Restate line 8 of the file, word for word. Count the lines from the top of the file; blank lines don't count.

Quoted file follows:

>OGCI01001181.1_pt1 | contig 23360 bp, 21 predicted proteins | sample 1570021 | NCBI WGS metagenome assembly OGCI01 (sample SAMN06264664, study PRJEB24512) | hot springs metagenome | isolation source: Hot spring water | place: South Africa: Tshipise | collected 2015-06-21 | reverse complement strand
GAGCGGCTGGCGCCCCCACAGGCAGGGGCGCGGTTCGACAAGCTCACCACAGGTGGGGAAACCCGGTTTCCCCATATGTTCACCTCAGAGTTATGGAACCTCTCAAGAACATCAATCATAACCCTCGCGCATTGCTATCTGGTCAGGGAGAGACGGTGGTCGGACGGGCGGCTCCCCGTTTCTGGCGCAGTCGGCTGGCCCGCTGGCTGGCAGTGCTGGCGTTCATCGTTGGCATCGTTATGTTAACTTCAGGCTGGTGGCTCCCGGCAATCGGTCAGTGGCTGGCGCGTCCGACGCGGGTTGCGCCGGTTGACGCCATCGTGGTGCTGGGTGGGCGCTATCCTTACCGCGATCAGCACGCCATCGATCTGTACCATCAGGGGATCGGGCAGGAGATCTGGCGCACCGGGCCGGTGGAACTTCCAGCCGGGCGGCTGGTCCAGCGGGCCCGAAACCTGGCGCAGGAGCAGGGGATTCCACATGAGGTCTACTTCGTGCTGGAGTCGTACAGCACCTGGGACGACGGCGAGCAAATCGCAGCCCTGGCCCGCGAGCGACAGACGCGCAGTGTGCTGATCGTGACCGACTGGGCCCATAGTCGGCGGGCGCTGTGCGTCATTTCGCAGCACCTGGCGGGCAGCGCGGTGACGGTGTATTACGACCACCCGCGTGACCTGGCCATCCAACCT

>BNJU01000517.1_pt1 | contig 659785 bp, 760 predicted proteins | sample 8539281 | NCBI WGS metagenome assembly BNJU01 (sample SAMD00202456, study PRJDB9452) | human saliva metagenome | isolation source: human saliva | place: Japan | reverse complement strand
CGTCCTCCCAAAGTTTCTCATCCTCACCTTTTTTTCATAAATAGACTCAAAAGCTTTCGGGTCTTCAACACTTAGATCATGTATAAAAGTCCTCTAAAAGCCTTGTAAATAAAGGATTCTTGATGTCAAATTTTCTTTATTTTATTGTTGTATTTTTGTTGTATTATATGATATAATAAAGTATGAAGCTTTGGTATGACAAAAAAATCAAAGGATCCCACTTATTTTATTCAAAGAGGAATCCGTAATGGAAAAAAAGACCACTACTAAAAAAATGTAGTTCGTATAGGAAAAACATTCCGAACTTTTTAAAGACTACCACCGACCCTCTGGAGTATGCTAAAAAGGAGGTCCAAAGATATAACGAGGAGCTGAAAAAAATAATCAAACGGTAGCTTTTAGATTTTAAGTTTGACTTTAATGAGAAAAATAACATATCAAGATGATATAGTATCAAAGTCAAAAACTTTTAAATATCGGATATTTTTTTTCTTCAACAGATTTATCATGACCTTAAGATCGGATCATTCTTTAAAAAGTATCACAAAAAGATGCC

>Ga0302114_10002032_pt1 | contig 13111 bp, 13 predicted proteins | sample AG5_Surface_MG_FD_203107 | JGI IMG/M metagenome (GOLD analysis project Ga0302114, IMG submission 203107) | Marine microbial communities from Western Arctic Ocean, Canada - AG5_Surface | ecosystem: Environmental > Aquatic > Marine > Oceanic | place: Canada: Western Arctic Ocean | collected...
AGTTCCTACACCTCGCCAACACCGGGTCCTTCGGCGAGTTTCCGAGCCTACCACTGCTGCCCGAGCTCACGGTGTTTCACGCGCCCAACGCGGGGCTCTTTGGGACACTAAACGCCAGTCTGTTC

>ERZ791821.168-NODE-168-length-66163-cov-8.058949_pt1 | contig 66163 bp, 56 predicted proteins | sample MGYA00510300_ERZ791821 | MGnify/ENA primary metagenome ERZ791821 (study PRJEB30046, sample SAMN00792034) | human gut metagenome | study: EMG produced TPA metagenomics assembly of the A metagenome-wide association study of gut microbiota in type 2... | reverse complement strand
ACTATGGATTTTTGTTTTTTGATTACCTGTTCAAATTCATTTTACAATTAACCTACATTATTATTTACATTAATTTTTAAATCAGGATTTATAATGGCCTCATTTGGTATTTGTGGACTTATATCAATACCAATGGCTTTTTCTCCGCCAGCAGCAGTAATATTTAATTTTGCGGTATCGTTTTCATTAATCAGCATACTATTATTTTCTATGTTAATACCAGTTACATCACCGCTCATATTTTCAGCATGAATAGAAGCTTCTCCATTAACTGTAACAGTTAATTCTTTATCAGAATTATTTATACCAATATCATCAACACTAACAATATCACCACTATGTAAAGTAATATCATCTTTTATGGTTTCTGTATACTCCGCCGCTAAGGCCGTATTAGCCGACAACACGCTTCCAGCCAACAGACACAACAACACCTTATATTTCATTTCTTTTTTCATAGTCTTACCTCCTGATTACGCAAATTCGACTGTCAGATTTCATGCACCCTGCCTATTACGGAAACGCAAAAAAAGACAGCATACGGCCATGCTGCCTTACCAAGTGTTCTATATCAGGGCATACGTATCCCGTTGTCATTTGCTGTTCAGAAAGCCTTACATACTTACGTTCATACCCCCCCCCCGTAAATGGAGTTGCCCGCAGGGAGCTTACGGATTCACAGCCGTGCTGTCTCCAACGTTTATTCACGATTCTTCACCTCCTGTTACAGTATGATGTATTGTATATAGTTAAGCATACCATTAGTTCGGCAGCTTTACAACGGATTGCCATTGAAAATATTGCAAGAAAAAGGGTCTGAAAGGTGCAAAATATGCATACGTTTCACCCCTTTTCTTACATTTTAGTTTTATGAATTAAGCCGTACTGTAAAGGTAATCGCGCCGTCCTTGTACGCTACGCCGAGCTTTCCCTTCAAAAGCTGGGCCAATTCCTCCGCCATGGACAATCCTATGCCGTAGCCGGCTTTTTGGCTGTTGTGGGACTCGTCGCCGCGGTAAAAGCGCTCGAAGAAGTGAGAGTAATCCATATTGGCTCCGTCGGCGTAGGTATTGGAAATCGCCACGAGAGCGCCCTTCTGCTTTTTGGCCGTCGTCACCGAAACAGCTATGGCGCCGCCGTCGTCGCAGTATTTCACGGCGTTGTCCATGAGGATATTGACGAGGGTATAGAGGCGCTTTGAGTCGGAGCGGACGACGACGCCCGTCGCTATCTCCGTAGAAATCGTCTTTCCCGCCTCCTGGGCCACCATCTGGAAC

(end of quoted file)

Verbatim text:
ACTATGGATTTTTGTTTTTTGATTACCTGTTCAAATTCATTTTACAATTAACCTACATTATTATTTACATTAATTTTTAAATCAGGATTTATAATGGCCTCATTTGGTATTTGTGGACTTATATCAATACCAATGGCTTTTTCTCCGCCAGCAGCAGTAATATTTAATTTTGCGGTATCGTTTTCATTAATCAGCATACTATTATTTTCTATGTTAATACCAGTTACATCACCGCTCATATTTTCAGCATGAATAGAAGCTTCTCCATTAACTGTAACAGTTAATTCTTTATCAGAATTATTTATACCAATATCATCAACACTAACAATATCACCACTATGTAAAGTAATATCATCTTTTATGGTTTCTGTATACTCCGCCGCTAAGGCCGTATTAGCCGACAACACGCTTCCAGCCAACAGACACAACAACACCTTATATTTCATTTCTTTTTTCATAGTCTTACCTCCTGATTACGCAAATTCGACTGTCAGATTTCATGCACCCTGCCTATTACGGAAACGCAAAAAAAGACAGCATACGGCCATGCTGCCTTACCAAGTGTTCTATATCAGGGCATACGTATCCCGTTGTCATTTGCTGTTCAGAAAGCCTTACATACTTACGTTCATACCCCCCCCCCGTAAATGGAGTTGCCCGCAGGGAGCTTACGGATTCACAGCCGTGCTGTCTCCAACGTTTATTCACGATTCTTCACCTCCTGTTACAGTATGATGTATTGTATATAGTTAAGCATACCATTAGTTCGGCAGCTTTACAACGGATTGCCATTGAAAATATTGCAAGAAAAAGGGTCTGAAAGGTGCAAAATATGCATACGTTTCACCCCTTTTCTTACATTTTAGTTTTATGAATTAAGCCGTACTGTAAAGGTAATCGCGCCGTCCTTGTACGCTACGCCGAGCTTTCCCTTCAAAAGCTGGGCCAATTCCTCCGCCATGGACAATCCTATGCCGTAGCCGGCTTTTTGGCTGTTGTGGGACTCGTCGCCGCGGTAAAAGCGCTCGAAGAAGTGAGAGTAATCCATATTGGCTCCGTCGGCGTAGGTATTGGAAATCGCCACGAGAGCGCCCTTCTGCTTTTTGGCCGTCGTCACCGAAACAGCTATGGCGCCGCCGTCGTCGCAGTATTTCACGGCGTTGTCCATGAGGATATTGACGAGGGTATAGAGGCGCTTTGAGTCGGAGCGGACGACGACGCCCGTCGCTATCTCCGTAGAAATCGTCTTTCCCGCCTCCTGGGCCACCATCTGGAAC